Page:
• fig jam 6 pts

Still left:

  • Apple sauce
  • pie apples
  • pear or apple butter
  • pumpkin (for pie)
  • pickled okra

In the freezer:

  • 1/2 a hog (on the way)
  • Lamb of course
  • peaches
  • blueberries
  • melon (Frozen? perfect for smoothies)
  • cow peas

Our crop for broccoli and cauliflower was an utter failure so we'll have to rely on other greens.
Of course we'll have our staples like rice, beans, risotto and polenta. and I'll have my beautiful extra virgin olive oil and my white truffle oil, my Himalayan sea salt, red coral sea salt. Lavender pepper and salt, champagne vinegar, and preserved lemon, curries and spices, and the standard medicinal herbs. Homesteading has changed a little over time, these things are allowed now. I said so.

Tuesday, August 17, 2010

Prairy City

I am reading Angie Debo's book Prairy City and I am just enthralled. The book was originally published in 1944 and reprinted twice the last being in 1985 by Council Oak Books LTD. At that time she was 95 years old, She passed in 1988. I dont know much about Angie Debo yet but I feel I really found a jem. Prairy City is so beautifully written. I hang on to sentences and paragraphs and read them two or three times just for the pleasure they give me.

If your not familiar, Debo was a historian of Indian and Oklahoma history. I cant tell you much about her yet because I have just discovered her, but Prairy City is about a town being formed in the early years following the Oklahoma land run. I'm afraid Angie Debo is about to become my new obsession. Remember I am from Seattle.

This is somthing I savored for some time last night:

"Thus each homesteader struggled with his individual difficulty. And as the wheat ripened, all was merged into the stress and toil, the zest and excitment of that first harvest. As one long day of perfect weather followed another, the grain fell evenly before the sickle and was piled into smooth golden shocks. For the first time in all the brooding ages the prairy landscape stretched field after field to the horizon bearing this crown of ordered beauty."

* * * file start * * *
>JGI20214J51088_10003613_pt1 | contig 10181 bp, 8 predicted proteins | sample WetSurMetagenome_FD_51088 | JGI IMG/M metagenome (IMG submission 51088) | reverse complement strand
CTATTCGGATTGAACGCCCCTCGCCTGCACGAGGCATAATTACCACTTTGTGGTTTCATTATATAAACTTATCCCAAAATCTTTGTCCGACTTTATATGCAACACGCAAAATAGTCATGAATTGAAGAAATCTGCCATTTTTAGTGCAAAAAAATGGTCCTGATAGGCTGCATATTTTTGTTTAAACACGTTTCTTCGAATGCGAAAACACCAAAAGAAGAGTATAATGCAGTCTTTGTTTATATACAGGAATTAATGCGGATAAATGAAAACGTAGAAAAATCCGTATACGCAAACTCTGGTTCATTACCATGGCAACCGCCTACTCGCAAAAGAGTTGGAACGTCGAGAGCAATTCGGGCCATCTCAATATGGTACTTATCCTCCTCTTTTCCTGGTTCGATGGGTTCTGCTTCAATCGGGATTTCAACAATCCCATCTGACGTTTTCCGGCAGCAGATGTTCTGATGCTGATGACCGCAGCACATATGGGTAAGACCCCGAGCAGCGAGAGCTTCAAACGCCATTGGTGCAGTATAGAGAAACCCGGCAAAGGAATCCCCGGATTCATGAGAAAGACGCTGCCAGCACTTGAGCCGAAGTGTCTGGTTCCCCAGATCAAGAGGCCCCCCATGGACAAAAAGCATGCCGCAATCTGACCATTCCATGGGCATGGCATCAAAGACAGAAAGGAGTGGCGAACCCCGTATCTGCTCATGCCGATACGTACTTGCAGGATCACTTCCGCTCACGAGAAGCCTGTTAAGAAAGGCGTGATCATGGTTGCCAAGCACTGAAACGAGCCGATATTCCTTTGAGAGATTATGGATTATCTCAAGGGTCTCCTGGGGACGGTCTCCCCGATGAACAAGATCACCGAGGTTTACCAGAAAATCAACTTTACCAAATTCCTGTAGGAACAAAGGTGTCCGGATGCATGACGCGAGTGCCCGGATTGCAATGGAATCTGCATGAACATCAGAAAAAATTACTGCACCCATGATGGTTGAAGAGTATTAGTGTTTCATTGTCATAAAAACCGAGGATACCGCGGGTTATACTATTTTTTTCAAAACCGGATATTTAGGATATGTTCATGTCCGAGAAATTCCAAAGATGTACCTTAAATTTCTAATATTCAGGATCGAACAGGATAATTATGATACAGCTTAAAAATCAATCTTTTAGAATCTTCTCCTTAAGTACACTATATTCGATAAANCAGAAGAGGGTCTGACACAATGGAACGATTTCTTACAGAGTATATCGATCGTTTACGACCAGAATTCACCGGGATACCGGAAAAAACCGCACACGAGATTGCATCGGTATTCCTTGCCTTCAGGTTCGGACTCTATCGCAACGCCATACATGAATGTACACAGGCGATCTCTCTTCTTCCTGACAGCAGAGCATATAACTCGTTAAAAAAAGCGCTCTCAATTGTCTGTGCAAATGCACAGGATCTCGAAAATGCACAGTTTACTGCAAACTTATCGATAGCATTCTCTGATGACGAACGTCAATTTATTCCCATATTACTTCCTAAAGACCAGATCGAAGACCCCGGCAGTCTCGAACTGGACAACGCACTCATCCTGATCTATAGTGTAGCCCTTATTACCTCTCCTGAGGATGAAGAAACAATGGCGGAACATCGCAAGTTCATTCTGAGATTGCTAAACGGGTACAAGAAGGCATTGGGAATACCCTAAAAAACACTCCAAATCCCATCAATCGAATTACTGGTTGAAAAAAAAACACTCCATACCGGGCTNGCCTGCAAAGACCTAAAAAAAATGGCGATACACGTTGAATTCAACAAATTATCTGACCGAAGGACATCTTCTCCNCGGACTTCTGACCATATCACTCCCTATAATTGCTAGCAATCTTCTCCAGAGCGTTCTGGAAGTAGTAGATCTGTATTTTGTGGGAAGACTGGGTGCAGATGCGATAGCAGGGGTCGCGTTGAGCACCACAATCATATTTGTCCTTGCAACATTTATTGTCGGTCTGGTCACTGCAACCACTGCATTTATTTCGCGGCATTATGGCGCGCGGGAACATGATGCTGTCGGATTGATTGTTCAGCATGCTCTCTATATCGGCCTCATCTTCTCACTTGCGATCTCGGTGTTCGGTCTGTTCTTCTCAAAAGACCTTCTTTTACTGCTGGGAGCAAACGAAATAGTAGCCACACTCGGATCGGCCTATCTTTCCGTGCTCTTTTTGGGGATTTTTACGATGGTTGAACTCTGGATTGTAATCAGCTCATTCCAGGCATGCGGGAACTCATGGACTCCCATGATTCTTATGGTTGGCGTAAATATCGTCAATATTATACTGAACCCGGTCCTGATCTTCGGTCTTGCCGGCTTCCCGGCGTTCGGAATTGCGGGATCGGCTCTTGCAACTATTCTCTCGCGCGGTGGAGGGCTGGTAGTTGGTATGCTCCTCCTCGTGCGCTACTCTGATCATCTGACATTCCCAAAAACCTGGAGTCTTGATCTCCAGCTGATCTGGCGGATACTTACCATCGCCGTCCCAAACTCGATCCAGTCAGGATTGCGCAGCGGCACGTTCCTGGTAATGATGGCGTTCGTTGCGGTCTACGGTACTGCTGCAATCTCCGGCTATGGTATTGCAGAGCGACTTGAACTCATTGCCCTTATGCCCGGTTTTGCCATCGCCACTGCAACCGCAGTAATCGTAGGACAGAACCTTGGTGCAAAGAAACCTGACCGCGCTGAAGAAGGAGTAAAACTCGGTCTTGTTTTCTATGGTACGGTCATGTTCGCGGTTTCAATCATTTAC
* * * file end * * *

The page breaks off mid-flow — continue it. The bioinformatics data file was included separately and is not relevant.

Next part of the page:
"Something of this feeling of mystery and wonder came to the people as they worked. Characteristicly they planned a celebration; nothing else would express their thankfulness for the harvest, their pride in the new land they had tamed, their joy in the work of their hands."

Gosh every time I read that I get chills.

Thursday, August 12, 2010

On another note

Where's that girl with the red dress on
some folks call her Dinah.......

I strum a little here and there. I wouldn't ever call myself good. I know my G D C Am and all the basics it takes to get ya through a song. I like to sing, and I wouldn't call that good either but its something I do. I've been playing this here Martin for a few years now. I really like her. Deep and pretty soundn'. I play for myself and for the goats and an occasional innocent bystander that just happened to be in the way, like the one I live here with. Who insists she likes it when I play.